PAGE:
But if the Italian Army was seriously lacking in trouser, it more than made up for it in mouth. Mussolini's generals could certainly talk a good fight, and the great dictator was more than ready to listen.

The Braggart ... 


The obvious target for Italy was Egypt.  If they could capture the Suez Canal Britain would be cut off
from most of its empire and the fascists would have free reign in Europe.

What's more, with Britain fearing invasion across The Channel, the Middle East was seriously short of troops and equipment.

Italy had 300,000 men next door in Libya and 200,000 down the road in Ethiopia. Britain had 35,000 in Egypt, half of whom were pen pushing admin staff. However things didn't go well. First of all General Balbo, the Commander-in-Chief, died after being shot down by his own anti-aircraft guns, then when Italian tanks met British armoured cars on the border the crews, in the words of the report afterwards, 'dispersed'.

Balbo's replacement, Graziana was at least smart enough to realise his army was pants. However, rather than deliver this unwelcome news to his boss, he took the opposite course of bigging up the British forces he was opposing until he claimed he was facing more soldiers and armoured cars in Egypt than existed in the whole empire.

When the advance actually began General Maleti, who liked to be known as 'the old wolf of the desert', got lost before he'd even crossed the Egyptian border. The only part of the Italian operation that actually worked was the catering. If an army really did march on its stomach the Italians would have reached Cairo in a week. In the event they crawled across the desert at a snail's pace.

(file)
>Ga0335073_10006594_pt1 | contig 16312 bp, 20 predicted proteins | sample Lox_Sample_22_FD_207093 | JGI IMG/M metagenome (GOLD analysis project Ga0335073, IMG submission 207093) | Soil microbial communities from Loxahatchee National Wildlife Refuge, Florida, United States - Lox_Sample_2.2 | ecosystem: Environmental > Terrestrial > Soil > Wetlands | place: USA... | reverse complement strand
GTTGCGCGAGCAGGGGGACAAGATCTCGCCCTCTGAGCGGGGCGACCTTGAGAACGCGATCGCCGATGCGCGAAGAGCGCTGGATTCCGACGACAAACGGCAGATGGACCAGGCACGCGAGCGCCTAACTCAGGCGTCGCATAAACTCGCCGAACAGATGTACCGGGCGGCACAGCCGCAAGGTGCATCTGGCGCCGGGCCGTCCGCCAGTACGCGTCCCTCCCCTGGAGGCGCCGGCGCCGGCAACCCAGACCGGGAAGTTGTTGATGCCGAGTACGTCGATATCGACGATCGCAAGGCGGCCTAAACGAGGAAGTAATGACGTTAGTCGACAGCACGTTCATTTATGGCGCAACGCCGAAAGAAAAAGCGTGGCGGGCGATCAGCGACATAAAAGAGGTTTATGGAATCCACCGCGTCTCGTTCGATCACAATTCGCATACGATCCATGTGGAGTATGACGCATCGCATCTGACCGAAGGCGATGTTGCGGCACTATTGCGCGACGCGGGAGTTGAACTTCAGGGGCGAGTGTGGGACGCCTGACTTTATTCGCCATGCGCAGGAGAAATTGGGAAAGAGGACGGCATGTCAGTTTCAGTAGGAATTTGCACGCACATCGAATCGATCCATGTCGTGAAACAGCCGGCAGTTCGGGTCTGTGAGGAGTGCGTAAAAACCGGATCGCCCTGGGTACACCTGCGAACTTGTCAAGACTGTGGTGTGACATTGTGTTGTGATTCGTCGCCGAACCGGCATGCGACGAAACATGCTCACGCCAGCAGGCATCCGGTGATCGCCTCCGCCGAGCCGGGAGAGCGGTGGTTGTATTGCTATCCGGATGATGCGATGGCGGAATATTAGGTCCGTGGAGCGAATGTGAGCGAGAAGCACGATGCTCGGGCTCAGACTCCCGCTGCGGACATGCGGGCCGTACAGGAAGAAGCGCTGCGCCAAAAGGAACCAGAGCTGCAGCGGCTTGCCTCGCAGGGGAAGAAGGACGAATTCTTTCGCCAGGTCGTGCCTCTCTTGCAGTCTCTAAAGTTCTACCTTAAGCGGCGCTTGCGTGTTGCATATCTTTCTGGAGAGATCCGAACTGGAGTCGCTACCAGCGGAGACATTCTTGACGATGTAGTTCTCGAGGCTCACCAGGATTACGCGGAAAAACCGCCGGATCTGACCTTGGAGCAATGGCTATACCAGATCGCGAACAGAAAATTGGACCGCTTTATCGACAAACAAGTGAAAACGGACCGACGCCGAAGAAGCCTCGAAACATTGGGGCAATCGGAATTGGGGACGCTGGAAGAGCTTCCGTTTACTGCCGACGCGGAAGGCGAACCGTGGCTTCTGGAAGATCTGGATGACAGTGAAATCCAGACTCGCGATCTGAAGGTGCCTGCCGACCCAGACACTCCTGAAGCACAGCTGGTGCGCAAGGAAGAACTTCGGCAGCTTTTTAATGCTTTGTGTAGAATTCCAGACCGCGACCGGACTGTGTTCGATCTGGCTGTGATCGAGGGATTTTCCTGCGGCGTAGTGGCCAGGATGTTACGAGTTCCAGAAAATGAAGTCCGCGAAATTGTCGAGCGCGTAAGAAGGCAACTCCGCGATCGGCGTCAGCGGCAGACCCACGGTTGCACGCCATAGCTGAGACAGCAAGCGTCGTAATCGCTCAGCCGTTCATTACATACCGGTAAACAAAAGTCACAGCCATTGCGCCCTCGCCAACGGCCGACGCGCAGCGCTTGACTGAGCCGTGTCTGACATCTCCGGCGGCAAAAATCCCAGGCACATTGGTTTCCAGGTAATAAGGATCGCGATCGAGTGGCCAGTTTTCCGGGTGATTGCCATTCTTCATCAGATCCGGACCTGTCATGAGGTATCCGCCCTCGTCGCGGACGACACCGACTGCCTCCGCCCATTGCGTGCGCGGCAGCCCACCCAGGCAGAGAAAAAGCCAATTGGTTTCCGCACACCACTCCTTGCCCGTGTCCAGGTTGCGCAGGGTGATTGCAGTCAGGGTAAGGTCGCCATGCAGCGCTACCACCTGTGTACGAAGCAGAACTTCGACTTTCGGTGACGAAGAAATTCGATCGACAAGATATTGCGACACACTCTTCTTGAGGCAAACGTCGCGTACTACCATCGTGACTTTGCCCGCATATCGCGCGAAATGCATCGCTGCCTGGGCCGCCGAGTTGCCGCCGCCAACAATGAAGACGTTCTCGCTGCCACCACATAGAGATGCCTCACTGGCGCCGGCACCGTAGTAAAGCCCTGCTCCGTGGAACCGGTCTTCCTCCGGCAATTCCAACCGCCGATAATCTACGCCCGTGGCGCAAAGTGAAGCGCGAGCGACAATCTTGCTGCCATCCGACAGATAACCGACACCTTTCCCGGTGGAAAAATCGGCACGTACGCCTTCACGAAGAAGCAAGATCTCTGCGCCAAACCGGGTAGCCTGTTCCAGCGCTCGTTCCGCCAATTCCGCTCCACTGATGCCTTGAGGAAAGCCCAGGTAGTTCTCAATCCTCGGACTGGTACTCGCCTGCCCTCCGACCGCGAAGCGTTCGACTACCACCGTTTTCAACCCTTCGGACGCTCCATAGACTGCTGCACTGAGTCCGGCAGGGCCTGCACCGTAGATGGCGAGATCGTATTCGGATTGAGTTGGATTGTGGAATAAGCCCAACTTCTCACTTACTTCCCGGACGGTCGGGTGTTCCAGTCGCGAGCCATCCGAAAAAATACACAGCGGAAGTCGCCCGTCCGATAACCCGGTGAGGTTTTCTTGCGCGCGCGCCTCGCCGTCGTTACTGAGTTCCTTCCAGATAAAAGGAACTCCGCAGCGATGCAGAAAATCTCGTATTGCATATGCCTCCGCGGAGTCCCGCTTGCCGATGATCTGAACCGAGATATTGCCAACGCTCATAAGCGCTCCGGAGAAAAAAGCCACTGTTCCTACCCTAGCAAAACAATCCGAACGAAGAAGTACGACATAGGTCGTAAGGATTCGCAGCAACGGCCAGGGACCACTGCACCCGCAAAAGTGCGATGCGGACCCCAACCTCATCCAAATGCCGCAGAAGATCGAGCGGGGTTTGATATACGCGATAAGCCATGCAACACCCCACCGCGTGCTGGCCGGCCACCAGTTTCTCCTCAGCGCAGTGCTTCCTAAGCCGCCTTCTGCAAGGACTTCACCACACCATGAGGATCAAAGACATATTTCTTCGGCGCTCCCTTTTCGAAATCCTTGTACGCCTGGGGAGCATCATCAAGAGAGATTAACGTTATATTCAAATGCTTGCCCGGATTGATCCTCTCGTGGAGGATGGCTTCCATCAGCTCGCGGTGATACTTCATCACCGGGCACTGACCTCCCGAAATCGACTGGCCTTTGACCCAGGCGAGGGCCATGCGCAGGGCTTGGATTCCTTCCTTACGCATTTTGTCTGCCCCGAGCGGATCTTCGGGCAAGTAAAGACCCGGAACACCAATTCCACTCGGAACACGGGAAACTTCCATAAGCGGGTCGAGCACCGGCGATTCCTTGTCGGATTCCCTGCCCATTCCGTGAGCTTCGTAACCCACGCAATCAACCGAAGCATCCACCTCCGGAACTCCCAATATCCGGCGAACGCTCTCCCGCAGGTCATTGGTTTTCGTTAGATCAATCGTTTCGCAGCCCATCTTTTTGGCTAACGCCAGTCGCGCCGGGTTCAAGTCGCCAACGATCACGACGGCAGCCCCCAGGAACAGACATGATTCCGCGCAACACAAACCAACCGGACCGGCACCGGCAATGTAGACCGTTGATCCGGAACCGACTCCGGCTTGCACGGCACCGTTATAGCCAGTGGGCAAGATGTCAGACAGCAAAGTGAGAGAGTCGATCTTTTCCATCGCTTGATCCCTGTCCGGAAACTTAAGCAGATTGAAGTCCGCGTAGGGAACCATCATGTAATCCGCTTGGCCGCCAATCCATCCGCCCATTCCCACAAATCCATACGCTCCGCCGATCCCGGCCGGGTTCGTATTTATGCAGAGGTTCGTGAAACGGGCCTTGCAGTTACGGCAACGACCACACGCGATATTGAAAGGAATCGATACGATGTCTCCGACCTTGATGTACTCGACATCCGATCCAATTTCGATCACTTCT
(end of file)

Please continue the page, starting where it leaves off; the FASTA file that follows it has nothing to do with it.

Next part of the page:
The advance ground to a halt, and just to add injury to insult a surprise attack by Royal Navy carrier aircraft sank half the Italian fleet in harbour. Mussolini though was not bothered. He declined Hitler's offer of specialist troops to help and had every confidence Graziani would finish off the decadent Brits.

... And The Fool


However Graziana wasn't the only one around shooting his mouth off. Up in Italian occupied Albania there was Lieutenant-General Visconti Prasca. Highly ambitious he also appeared to have a fairly vague grasp of reality. It was to be a fatal combination.

Like most Italians at the time, he had a fairly low opinion of the Greeks. Prasca talked of 'liquidating' and 'shattering' the nation with his 'iron will'. A war would be little more than a 'rounding up' operation. The Italian High Command estimated it would require 20 divisions to capture Athens. However as a junior general Prasca was only allowed to command five, so he refused to allow his command to be reinforced.